Kara Jones: Yeah. Like I said to Jay, he used to always put me first and we were so used, we had to put Hunter first for so long. It's like he's now having to train himself to put me first because we so like, if she's like, “Oh, I feel like he's like rushing to her,” because it transcribed in our brains for three years that she was number one and that's very difficult for our son like how much he has gone through. People, they don't realize that he went through a lot of trauma. He picked up from school and go, "Where am I staying tonight?”

 

Arwen Becker: Right. And who am I staying with tonight?

 

Kara Jones: Yeah. I don't want my 7-year-old feeling that way.

 

Arwen Becker: Right. But it is just part of the fallout.

 

Kara Jones: Hunter got a fever. “Sorry, buddy.” You know, like, "Ugh.”

 

Arwen Becker: Yeah. And I mean, I have to commend you both because getting through this, getting to the other side of this, continuing to now is that, that Randy kind of talks about. It's like the shrapnel that's still around, and it's those trigger reminders and you run into it every once in a while, as you're still kind of cleaning up life, right? And getting back to the new normal. It’s that term that just becomes overused.

 

Kara Jones: We get talked like, "When are you guys going to be back to normal?”

 

Arwen Becker: I don't think normal for you guys is ever going to - it's never going to be that. And so, tell us about this little girl. She's now in, well, she's not in school, thanks to COVID.

 

Kara Jones: Well, she's homeschooled thanks to my parents. My dad and stepmom are amazing. They take her three days a week. She's in first grade. She's learning to read and it got really difficult. She wears hearing aids and so her hearing aids have been falling out because she's been growing, which is great but we have an appointment next week to get fitted for new hearing aids. Sounds and things are different for her like we've learned that she reads lips so like even going to school or anything, we would have to tell the teacher to wear a shield because it would just sound muddle to her. She has a 95% chance of a secondary illness because of all she went through. So, we have that on radar.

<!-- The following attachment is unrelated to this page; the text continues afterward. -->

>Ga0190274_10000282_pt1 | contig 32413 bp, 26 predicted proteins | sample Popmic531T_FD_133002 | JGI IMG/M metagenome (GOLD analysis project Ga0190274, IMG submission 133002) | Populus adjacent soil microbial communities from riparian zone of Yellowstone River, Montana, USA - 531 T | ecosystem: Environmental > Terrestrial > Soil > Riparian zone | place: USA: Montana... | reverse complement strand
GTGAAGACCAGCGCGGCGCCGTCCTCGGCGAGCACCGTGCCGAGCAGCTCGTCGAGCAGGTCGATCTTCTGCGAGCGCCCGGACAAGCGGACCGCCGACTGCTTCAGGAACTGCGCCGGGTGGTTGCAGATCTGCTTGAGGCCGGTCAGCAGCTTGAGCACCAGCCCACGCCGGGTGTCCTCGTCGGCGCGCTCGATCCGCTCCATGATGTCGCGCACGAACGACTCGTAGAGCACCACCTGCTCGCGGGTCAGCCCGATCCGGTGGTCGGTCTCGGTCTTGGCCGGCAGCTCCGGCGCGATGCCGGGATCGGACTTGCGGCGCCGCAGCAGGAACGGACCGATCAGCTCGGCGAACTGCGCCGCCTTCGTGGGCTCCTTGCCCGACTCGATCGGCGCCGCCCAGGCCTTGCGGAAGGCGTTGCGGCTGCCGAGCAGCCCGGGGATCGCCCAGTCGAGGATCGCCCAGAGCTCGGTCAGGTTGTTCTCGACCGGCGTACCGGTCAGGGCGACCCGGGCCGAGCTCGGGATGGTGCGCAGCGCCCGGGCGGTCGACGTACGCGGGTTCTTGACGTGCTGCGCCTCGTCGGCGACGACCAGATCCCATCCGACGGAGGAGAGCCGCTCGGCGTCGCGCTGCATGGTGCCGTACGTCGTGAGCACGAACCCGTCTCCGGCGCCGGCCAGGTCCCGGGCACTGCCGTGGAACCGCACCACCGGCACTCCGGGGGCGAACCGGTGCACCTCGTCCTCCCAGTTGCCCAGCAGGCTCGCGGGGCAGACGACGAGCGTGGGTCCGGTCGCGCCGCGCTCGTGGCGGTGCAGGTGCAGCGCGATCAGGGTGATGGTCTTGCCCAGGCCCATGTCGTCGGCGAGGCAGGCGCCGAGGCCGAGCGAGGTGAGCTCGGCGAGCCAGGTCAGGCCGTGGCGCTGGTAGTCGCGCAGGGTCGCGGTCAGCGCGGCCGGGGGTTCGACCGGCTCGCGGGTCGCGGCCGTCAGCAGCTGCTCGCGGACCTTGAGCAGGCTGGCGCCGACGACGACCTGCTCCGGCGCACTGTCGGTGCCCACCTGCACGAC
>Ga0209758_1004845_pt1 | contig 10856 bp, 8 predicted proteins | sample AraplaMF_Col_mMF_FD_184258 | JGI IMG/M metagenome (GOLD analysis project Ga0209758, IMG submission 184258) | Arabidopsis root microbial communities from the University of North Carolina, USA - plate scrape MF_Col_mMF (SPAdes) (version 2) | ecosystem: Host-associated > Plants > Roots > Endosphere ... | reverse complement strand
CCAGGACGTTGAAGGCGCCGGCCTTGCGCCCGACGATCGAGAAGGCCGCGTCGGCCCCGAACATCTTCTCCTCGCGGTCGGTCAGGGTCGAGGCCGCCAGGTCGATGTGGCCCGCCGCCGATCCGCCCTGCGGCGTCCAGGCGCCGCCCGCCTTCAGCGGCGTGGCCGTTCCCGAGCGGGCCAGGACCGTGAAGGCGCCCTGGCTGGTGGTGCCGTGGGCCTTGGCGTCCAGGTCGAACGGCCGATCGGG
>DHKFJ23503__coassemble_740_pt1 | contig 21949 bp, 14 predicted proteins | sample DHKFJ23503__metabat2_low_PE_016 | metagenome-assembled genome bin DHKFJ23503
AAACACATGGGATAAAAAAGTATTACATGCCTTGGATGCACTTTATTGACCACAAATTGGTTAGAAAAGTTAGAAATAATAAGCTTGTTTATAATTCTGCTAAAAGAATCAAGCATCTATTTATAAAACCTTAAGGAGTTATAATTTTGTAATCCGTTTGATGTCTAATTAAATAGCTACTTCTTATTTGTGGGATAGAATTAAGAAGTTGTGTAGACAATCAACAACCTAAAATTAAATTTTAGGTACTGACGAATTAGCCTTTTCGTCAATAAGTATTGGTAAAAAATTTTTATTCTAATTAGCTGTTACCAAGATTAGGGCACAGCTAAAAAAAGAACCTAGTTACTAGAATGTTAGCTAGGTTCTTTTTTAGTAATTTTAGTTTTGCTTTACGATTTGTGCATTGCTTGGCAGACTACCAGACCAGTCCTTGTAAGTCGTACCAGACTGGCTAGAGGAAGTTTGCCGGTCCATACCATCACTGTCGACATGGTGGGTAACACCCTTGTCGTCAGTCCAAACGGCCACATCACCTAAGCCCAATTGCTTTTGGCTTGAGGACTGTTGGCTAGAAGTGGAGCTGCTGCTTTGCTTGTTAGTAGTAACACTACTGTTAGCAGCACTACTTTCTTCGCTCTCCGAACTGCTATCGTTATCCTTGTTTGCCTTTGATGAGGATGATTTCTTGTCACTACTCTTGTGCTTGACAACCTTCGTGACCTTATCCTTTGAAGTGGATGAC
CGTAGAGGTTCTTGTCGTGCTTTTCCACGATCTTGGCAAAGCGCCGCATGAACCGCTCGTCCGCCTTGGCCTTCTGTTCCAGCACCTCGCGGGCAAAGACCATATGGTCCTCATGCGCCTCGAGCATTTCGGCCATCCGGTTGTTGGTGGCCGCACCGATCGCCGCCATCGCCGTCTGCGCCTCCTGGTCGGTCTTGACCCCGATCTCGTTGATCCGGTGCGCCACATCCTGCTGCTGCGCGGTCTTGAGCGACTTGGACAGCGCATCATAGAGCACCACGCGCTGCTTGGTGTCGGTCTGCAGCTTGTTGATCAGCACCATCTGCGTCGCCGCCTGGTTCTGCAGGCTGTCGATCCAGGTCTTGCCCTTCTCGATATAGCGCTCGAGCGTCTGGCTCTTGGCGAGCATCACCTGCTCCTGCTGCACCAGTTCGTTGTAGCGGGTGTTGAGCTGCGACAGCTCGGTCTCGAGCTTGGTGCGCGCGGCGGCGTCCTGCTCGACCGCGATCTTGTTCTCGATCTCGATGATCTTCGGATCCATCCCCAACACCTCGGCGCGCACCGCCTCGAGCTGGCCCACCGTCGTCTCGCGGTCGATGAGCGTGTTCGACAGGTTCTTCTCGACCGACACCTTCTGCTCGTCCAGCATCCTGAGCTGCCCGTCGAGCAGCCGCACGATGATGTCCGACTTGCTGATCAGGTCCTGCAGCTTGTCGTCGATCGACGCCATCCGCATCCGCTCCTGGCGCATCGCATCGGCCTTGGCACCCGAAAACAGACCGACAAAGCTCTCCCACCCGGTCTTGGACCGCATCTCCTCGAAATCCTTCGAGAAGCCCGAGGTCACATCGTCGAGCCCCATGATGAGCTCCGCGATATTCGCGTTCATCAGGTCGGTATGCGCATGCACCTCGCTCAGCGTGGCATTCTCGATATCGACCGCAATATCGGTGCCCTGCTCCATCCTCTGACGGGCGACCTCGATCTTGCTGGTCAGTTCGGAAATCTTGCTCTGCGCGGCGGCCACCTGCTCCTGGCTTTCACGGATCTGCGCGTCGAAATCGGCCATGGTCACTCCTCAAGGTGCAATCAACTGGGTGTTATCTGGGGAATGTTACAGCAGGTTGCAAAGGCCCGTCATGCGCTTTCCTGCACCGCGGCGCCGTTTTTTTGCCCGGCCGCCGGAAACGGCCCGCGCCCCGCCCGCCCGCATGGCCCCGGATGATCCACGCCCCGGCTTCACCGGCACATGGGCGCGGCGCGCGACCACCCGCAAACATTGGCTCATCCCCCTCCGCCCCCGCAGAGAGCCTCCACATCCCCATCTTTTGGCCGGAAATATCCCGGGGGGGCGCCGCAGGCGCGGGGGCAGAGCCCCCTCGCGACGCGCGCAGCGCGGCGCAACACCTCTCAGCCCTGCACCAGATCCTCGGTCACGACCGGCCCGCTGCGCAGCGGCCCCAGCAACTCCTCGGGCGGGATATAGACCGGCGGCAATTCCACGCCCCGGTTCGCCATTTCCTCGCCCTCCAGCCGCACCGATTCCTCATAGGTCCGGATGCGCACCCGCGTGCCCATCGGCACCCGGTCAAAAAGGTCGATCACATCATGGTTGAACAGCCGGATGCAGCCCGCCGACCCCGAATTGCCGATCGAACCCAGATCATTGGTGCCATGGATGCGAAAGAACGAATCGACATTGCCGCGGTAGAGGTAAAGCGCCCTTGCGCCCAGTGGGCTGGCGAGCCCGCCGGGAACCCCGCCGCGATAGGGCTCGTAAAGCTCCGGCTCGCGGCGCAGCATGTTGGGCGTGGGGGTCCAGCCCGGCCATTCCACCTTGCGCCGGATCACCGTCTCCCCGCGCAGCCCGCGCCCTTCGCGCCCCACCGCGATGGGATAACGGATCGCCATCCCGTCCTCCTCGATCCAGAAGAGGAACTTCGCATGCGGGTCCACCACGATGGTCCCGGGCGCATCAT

Arwen Becker: Yeah. Are the hearing aids, is that a fallout from chemo?

 

Kara Jones: Yeah.

 

Arwen Becker: Is that what that is? So, just some secondary stuff that comes from what you're using to fight it.

 

Kara Jones: Yeah.

 

Arwen Becker: Wow. Well, I remember one of the coolest things about you as a woman is, we finished this experience, right, this weekend, this Labor Day weekend, and we've reunited this changed woman back with her family, at least I was. Just there was a miraculous.

 

Kara Jones: You did a great job acting. Yeah. Good girl.